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Financial Ratios for Shop Evaluation

Don't neglect these tools in evaluating your company.

You probably spend a lot of time analyzing your business. Far too many shop owners, however, neglect one of the best ways to evaluate a company: the use of financial ratios"?including liquidity ratios, profitability ratios, and activity ratios.

Before getting into the details, let's consider how these ratios should be used. The most useful analysis is achieved by comparing the results of your financial analysis over different periods of time. For example, ratio analysis on your annual financial statements should be discussed in the context of how things have changed since the prior year. In addition, comparative analysis also can be done on a quarterly and a monthly basis if you wish to more accurately track the financial health of your company.

You can also use financial ratios to evaluate the performance of your business against standards that have been established in your company's specific market niche (to the extent that the information is available). Comparing and contrasting the results of your business with industry norms can be a very useful tool in financial benchmarking. Keep these thoughts in mind as I take you through a few ratios that should prove useful.

Liquidity ratios

Liquidity ratios measure the extent to which a company can quickly liquidate its assets and generate cash in order to cover short-term liabilities.

Current Ratio = current assets ?? current liabilities

This ratio measures how well a company can manage its shortterm cash needs. Simply stated, can the company pay its bills? If this ratio is substantially over 1.0, cash flow will typically be positive and working capital will be available for the day-to-day business needs. If, however, this ratio dips below 1.0, cash flow will become tight and the business may begin to suffer from a cash crunch.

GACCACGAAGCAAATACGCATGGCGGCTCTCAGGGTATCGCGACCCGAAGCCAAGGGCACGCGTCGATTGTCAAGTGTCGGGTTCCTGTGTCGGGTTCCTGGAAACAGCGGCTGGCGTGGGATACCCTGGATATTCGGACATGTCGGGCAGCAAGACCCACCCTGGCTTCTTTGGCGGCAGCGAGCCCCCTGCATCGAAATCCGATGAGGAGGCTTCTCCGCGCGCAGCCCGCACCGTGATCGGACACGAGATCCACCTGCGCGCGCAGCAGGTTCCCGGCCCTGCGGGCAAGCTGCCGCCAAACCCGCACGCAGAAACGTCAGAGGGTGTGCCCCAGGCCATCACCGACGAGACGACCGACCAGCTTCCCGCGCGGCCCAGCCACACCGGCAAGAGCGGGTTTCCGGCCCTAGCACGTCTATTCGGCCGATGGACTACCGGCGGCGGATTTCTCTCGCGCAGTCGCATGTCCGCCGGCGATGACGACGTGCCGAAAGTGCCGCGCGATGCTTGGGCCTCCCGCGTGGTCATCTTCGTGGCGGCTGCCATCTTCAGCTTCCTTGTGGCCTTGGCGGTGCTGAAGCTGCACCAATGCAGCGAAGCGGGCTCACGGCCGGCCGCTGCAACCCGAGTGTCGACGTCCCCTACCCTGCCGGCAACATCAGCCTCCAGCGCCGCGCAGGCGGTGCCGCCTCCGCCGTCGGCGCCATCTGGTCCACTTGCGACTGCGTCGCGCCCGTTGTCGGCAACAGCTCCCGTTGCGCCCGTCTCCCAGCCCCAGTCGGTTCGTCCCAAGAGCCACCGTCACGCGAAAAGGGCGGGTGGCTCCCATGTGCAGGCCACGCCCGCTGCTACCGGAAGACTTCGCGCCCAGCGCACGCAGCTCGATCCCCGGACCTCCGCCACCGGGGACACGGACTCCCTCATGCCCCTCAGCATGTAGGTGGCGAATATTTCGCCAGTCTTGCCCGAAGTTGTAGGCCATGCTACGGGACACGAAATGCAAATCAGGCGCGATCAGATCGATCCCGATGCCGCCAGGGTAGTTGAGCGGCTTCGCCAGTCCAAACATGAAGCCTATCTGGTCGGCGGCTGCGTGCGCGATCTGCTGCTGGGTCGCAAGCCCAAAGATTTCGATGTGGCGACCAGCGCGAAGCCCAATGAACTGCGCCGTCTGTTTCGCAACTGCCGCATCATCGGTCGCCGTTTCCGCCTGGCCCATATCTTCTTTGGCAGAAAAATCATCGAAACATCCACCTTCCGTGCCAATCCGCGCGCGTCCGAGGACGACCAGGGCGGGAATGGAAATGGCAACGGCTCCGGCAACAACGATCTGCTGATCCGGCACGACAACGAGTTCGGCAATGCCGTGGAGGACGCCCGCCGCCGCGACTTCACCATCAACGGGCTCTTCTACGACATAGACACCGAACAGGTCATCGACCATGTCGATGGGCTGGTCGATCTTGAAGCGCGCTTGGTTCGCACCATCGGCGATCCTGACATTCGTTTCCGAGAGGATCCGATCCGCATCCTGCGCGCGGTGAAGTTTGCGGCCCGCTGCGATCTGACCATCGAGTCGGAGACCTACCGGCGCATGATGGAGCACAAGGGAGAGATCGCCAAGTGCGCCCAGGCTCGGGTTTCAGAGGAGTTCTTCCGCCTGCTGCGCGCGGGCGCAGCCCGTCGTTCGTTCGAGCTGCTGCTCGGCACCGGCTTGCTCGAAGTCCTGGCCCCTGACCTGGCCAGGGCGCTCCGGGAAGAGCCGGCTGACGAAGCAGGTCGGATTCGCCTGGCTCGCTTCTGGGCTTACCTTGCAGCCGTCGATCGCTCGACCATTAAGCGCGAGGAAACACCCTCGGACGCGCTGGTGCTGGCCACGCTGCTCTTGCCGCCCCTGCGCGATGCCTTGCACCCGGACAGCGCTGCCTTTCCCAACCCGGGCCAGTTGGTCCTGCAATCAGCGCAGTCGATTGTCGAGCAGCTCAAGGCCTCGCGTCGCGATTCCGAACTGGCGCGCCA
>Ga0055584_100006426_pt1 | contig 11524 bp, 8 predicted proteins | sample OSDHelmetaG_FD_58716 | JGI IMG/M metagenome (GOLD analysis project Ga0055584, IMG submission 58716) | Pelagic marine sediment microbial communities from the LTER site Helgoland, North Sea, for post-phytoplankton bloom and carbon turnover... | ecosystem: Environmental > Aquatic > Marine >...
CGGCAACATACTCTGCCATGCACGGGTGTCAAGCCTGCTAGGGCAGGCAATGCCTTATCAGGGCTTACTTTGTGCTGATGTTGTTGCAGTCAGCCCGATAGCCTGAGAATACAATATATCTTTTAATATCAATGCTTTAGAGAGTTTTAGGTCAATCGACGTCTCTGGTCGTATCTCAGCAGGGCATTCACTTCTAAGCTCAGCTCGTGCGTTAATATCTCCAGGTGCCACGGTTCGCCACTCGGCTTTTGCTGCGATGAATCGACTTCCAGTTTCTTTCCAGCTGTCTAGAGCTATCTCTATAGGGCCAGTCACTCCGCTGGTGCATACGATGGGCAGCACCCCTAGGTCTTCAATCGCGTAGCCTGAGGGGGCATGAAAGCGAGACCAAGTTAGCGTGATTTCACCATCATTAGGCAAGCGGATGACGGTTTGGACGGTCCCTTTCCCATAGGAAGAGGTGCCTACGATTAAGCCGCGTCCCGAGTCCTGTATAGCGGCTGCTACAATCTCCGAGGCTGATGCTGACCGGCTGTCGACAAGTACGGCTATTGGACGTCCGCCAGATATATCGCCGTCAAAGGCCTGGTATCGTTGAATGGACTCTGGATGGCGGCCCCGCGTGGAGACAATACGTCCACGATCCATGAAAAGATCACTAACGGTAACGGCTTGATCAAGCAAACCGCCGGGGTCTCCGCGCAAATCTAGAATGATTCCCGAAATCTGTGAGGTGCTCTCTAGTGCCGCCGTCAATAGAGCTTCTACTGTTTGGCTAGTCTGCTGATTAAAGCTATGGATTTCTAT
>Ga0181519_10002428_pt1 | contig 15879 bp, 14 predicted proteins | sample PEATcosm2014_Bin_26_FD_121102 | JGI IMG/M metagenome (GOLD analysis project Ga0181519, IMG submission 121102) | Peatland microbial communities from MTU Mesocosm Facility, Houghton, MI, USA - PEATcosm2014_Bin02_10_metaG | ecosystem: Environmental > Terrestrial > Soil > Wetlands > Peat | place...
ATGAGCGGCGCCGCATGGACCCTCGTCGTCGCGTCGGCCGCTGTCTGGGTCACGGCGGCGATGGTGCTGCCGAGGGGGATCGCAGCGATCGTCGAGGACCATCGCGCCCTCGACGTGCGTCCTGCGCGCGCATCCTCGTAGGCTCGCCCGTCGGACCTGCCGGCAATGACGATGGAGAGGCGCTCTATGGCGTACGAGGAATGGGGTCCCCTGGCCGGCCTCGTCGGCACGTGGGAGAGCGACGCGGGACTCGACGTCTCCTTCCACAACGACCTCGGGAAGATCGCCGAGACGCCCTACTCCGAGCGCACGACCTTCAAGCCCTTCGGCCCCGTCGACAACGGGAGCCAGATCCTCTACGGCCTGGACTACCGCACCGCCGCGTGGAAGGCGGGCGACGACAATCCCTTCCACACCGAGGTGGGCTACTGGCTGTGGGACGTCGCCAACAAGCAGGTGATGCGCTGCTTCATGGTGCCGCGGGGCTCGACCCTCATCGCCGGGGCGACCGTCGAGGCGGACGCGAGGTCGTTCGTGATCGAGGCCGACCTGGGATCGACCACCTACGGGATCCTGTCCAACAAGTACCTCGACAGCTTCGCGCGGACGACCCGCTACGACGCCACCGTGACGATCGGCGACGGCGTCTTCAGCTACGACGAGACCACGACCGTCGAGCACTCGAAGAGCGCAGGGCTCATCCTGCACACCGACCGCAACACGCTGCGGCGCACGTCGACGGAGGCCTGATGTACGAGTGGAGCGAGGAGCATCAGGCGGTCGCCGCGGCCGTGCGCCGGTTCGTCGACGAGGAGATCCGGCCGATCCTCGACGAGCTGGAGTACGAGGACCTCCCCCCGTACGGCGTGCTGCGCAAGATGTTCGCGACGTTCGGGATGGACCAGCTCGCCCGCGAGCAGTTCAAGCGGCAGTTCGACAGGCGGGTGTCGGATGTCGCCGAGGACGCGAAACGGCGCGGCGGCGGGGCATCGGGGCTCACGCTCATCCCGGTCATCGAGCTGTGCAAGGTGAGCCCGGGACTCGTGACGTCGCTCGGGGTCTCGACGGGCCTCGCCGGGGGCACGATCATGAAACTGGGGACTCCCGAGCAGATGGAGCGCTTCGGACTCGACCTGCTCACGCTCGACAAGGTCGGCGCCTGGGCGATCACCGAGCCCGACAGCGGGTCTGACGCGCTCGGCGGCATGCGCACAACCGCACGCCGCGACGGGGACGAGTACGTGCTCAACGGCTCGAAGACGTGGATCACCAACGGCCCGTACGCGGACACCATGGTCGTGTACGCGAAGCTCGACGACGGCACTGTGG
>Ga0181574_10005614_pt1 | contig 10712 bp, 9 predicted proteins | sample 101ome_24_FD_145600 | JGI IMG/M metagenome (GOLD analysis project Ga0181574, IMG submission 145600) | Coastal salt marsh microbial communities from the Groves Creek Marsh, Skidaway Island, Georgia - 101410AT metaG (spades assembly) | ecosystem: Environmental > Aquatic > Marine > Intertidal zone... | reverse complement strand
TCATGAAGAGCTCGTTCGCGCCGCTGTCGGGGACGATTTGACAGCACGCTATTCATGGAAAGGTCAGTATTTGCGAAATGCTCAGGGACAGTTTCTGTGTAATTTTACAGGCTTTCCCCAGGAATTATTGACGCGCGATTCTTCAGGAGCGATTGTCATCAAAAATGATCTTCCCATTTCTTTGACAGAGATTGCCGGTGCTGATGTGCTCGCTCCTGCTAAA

Quick Ratio = quick assets (current assets - inventories) ??current liabilities

The quick ratio is often used by banking and financial institutions to measure true liquidity. Because inventories are less easily converted to cash, the quick ratio provides a more accurate measure of the business's ability to meet immediate cash-flow demands.

Profitability ratios

Profitability ratios generally show how successful a company is in terms of generating returns or profits on the investment that it has made in the business.

Profit Margin = net income ?? sales

This ratio is probably the most popular and widely utilized of all ratios. The measure of net income generated by sales is always an important number to focus on when managing a business. This ratio provides the snapshot of any company's fiscal health.

Return on Assets = net income ?? average total assets [(beginning assets + ending assets) ?? 2]